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9 Foreign Film Finalists

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"My two favorites, BPM and Summer '93, were left out so now I'm rooting for Chile's A FANTASTIC WOMAN all the way." - Peggy Sue

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Entries in Dragon Seed (3)

Sunday
Nov052017

Smackdown '44: Agnes, Aline, Angela, Ethel, and Jennifer Jones

Presenting the Supporting Actresses of '44. A low class maid, a French baroness, a patriotic nurse, a weary shop-owner and a "Chinese" village woman battled it out for Oscar gold. We're here to re-judge that contest. 

THE NOMINEES 

from left to right: Barrymore, Jones, Lansbury, MacMahon, Moorehead

Oscar was still besotted with recent nominees Jennifer Jones & Agnes Moorehead (both on their quick second nominations) but joining the party were two veterans who'd never been honored (Ethel Barrymore & Aline MacMahon) and one very fresh face who would go on to an enviably long cross-platform showbiz career, now in its 73rd year (!) -- Angela Lansbury in her film debut! 

Notable supporting roles for women that the Academy passed over in 1944 were Mary Astor (Meet Me in St Louis), Shirley Temple (Since You Went Away), Dame May Whitty (Gaslight), and Joseph Hull & Jean Adair (Arsenic & Old Lace). Can you think of any others?

THIS MONTH'S PANELISTS 

Here to talk about these five nominated turns, are: critic and writer Mark Harris (Five Came Back), journalist Loren King (The Boston Globe), critic and novelist Farran Smith Nehme (Self Styled Siren), cabarettist and actress Molly Pope, blogger and novelist Matthew Rettenmund (Boy Culture), and your host Nathaniel R (The Film Experience). And now it's time for the main event... 

1944
SUPPORTING ACTRESS SMACKDOWN  

Click to read more ...

Monday
Jul142014

Podcast: Katharine with a side of Bette!

In this special edition of the podcast, Nathaniel welcomes two Katharine Hepburn buffs Nick Davis and Anne Marie Kelly to talk about their (shared) first Actress Obsession. Naturally Kate the Great isn't the only diva that finds her way into the conversation. Expect supporting roles or cameos: Bette Davis, Cary Grant, Barbara Stanwyck, Tennessee Williams, Deborah Kerr, Spencer Tracy, Audrey Hepburn, George Cukor and more...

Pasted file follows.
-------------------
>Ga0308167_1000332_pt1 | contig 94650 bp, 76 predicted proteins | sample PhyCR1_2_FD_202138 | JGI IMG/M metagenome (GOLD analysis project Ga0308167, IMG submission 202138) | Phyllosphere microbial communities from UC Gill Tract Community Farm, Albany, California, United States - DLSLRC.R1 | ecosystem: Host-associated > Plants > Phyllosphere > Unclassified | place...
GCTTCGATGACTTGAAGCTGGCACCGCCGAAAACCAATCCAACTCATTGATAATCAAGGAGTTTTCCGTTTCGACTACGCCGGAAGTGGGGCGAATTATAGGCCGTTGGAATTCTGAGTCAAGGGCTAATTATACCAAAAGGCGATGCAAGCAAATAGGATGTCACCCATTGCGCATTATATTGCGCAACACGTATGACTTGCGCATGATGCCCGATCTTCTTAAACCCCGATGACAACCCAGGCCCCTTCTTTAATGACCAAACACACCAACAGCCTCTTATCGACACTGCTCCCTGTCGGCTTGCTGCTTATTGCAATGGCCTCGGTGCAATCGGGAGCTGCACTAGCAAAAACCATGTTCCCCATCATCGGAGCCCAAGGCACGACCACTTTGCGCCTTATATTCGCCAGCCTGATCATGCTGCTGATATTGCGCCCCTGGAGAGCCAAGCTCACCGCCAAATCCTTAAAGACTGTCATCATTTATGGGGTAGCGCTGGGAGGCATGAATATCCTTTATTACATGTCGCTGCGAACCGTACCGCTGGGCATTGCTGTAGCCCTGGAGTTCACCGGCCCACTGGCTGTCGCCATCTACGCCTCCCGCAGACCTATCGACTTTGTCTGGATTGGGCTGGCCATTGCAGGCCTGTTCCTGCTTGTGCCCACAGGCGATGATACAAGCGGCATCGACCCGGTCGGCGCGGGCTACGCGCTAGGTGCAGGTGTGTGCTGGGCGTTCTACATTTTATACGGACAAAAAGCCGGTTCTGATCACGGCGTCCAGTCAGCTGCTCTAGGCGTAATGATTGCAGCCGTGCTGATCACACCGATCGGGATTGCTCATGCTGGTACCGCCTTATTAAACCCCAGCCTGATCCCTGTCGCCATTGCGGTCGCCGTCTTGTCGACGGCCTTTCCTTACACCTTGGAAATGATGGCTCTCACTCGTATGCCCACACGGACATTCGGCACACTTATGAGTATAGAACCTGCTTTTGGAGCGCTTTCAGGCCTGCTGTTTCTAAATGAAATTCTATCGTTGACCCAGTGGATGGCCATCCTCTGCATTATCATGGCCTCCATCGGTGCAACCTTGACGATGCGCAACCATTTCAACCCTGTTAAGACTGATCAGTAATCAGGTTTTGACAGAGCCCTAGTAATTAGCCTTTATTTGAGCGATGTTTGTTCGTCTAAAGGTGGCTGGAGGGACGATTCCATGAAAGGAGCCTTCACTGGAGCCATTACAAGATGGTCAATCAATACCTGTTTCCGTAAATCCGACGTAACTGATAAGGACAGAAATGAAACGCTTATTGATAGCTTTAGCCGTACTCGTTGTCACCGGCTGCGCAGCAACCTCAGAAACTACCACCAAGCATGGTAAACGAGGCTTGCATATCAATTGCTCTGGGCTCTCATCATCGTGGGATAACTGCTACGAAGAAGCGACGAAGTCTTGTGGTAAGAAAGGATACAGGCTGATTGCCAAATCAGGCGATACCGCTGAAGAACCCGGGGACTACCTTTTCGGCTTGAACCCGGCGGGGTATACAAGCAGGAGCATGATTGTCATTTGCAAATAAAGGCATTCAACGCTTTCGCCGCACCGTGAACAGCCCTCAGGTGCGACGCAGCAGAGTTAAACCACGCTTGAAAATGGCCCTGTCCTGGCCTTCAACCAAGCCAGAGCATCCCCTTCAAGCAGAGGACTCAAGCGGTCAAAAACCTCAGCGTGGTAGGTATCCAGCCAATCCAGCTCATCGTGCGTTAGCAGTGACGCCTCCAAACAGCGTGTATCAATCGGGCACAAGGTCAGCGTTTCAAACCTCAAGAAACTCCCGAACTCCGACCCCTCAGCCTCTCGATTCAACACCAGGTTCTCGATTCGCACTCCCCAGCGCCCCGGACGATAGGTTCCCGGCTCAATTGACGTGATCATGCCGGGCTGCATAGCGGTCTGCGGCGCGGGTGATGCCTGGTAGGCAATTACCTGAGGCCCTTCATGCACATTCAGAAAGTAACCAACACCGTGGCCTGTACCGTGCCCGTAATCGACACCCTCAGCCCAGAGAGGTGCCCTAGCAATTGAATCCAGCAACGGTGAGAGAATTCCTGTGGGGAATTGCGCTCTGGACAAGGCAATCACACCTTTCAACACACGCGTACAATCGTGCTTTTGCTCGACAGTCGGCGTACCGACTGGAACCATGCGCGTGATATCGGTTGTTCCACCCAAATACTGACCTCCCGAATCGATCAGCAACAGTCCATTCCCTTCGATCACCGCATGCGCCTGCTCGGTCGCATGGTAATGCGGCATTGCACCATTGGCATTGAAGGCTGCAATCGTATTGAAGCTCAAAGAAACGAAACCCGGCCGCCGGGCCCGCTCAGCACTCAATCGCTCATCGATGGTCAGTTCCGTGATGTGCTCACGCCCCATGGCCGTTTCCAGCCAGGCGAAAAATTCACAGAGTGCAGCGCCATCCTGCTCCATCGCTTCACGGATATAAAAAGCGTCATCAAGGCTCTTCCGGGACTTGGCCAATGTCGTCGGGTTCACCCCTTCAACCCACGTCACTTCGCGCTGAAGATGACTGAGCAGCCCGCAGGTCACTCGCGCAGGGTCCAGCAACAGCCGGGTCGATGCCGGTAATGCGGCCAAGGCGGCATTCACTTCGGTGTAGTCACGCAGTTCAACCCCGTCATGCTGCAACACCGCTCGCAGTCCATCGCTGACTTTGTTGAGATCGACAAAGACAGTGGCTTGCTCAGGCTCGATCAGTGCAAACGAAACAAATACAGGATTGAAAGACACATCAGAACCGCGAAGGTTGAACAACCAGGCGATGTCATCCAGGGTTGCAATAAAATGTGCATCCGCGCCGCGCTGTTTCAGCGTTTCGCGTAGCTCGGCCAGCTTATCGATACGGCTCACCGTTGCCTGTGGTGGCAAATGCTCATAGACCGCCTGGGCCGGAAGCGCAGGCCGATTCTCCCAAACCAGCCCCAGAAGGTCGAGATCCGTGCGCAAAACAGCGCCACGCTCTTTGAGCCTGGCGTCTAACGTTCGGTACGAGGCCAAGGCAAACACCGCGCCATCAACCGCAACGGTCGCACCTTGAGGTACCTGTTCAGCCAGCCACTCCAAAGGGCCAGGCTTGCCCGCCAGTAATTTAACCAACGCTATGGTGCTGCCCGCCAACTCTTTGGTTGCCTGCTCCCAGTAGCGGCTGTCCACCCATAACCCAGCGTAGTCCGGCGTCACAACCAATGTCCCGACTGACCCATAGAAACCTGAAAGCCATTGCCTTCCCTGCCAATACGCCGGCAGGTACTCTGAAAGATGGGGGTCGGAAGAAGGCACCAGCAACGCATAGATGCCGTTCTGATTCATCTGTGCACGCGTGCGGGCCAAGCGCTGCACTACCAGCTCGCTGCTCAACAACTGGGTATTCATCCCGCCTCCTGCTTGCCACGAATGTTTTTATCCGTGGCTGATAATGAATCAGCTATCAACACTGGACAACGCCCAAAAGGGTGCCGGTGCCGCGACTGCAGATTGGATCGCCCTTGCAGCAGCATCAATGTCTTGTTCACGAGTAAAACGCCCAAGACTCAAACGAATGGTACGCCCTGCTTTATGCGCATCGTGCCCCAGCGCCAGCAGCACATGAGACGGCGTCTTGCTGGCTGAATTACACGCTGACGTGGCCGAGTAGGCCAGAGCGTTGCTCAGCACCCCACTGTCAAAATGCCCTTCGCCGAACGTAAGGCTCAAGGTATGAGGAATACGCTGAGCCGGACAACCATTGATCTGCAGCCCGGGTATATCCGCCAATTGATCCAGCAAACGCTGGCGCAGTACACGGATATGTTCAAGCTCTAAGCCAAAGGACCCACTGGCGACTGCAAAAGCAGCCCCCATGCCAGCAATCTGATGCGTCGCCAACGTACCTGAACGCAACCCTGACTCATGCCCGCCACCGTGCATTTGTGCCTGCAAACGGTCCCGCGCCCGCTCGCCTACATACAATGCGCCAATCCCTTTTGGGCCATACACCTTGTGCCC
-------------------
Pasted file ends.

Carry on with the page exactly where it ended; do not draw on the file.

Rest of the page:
You can listen at the bottom of the post or download the conversation on iTunes. Continue the conversation in the comments.

00:00 Intro. Plus Middle School drama: Hilariously "intense" early obsessions
13:00 Types, Genres, and Suddenly Last Summer
17:00 Her autobiography and films she loathed like Dragon Seed
22:00 Chemistry and co-stars
33:00 Revisiting unsatisfying movies -- raise a cocktail to this peculiar cinephile habit
40:00 The Spinster & The Magic Penis
47:00 Bette Davis and why we compare them. Silliness before the sign off.

Further Reading
Hit Me With Your Best Shot: Summertime 
Nick's Hepburn Oscar Profile
A Year With Kate: Pat & Mike
A Year With Kate: Dragon Seed 
A Year With Kate: Christopher Strong
Me: Stories of My Life (Book)
The Making of the African Queen (Book)
Alex Von Tunzelmann & Self Styled Siren (Twitter) 

Kate with a side of Bette

Wednesday
May142014

A Year with Kate: Dragon Seed (1944)

Episode 20 of 52 of Anne Marie's chronological look at Katharine Hepburn's career.

In which Katharine Hepburn dons yellow face for the war effort.

Did you celebrate Kate’s birthday on Monday? Early in my Hepburn idolatry, I used to bemoan the fact that I missed sharing her birthday by just two days. This year, however, I was excited. “My birthday is on a Wednesday this year,” I thought gleefully to myself. “I can celebrate both our birthdays with A Year With Kate!” Turns out the joke was on us. Happy Birthday, Kate and Anne Marie. Let’s talk about racism.

When you are a fan of the Studio System Era, you learn to live with certain uncomfortable truths about Hollywood’s so-called Golden Age. Films were overtly racist, sexist, and homophobic in ways that thankfully would never be tolerated now. As a modern viewer, how do you make peace with it? The answer, at least for me, has been to acknowledge (though not forgive) the various forms of bigotry that run rampant through these films. However, my attempt at benevolent righteousness stalls when confronted with Katharine Hepburn in all her yellowface shame and glory in Dragon Seed. This is a movie that is not only overtly racist with its cast of white actors in “Oriental” makeup, but--more dangerously--subtly racist in its attitudes towards both the evil Japanese soldiers and the good Chinese farmers. Dragon Seed is proof that good intentions do not make up for terrible bigotry. 

[More after the jump if you dare...]

Click to read more ...